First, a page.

A tem microstructural study of dolomite with curved faces (saddle dolomite)

D. J. Barber, R. J. Reeder, David Smith

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39 Scopus citations


Electron diffraction, analytical electron microscopy, and high voltage, high resolution electron microscopy have been used to investigate crystal defects in calcium-rich saddle dolomites having pronounced curvature of the faces. Results show that branching, ribbon-like defects in these so-called 'saddle dolomites' are thin, coherent laths of calcitic material. The ribbons are profuse and explain the characteristic calcium excess found in most saddle dolomites. Because the lattice spacings of calcite are between 3.8% and 6.7% larger than the corresponding lattice spacings of dolomite, a calcitic ribbon causes local distortion of the host dolomite. The branching ribbons have a predominant {10-14} orientation and are generally present in high density. They may represent the source of crystal distortion that ultimately manifests itself on the macroscopic scale. The calcitic ribbons form during growth from aqueous solution, although they have features in common with similar defects found in carbonatite carbonates. This fine-scale intergrowth microstructure may be a variant of even finer-scale modulated structures found in other sedimentary calcian dolomites.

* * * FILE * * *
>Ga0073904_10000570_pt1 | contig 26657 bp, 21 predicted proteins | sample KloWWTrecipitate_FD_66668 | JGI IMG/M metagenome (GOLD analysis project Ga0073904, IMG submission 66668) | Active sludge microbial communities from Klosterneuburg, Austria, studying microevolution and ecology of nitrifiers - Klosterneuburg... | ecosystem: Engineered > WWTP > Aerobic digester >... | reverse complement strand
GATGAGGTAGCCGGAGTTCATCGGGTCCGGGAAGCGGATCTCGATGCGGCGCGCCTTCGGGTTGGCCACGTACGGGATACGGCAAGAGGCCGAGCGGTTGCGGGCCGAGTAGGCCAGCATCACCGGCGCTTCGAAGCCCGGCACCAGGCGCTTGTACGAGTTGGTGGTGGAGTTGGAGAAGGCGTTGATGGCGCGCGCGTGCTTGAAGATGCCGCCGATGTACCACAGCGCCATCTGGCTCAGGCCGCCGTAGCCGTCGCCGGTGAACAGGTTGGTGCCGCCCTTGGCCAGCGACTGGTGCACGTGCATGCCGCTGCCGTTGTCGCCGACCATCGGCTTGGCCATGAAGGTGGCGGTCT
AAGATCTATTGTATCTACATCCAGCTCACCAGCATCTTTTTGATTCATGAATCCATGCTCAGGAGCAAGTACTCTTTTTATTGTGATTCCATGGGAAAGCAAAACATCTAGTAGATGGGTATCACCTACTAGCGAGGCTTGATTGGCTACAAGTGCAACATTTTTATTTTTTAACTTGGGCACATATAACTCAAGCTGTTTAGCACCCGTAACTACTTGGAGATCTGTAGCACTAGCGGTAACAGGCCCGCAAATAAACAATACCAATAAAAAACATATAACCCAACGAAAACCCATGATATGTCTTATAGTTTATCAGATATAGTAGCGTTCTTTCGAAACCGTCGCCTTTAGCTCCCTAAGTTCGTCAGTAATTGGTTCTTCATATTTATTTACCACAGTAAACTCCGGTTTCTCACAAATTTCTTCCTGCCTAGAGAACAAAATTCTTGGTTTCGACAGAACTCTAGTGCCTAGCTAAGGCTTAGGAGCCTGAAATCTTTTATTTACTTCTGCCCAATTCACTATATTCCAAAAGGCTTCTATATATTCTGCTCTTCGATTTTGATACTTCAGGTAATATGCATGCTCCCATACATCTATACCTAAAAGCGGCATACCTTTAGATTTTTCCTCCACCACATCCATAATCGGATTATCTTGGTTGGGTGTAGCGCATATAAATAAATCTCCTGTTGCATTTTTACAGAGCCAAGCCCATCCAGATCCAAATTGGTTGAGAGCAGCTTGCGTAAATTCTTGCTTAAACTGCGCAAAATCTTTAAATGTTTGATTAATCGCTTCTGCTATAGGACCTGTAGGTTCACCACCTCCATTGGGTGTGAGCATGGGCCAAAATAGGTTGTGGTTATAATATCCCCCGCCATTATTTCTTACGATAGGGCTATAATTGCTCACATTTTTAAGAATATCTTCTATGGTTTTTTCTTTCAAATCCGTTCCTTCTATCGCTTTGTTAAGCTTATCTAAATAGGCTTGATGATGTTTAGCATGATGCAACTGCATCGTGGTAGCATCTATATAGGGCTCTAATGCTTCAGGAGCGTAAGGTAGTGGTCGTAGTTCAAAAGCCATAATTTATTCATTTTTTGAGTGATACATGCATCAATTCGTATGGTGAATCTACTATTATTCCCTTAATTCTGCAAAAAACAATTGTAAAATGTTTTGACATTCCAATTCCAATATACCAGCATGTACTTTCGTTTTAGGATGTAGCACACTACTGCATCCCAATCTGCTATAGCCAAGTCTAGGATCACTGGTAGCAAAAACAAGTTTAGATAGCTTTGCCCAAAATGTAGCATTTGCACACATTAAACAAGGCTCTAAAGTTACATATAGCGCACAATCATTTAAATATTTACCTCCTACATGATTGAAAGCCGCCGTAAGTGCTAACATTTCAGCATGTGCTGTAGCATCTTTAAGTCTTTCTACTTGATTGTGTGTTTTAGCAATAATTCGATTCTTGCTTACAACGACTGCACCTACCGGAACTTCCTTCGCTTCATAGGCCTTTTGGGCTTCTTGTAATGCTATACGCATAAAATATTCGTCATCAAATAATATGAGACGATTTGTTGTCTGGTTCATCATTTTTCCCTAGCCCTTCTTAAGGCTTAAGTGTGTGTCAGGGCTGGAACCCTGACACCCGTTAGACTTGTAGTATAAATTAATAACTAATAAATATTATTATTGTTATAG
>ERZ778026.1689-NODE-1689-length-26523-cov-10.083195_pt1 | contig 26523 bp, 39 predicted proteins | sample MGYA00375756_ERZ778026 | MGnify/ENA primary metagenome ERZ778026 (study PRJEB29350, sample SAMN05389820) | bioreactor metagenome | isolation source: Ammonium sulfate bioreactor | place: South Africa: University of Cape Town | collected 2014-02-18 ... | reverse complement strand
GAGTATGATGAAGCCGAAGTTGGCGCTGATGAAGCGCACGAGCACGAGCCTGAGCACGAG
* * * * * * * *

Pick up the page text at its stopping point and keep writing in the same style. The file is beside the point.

Original languageEnglish (US)
Pages (from-to)82-92
Number of pages11
JournalContributions to Mineralogy and Petrology
Issue number1
StatePublished - Sep 1 1985

ASJC Scopus subject areas

  • Geophysics
  • Geochemistry and Petrology


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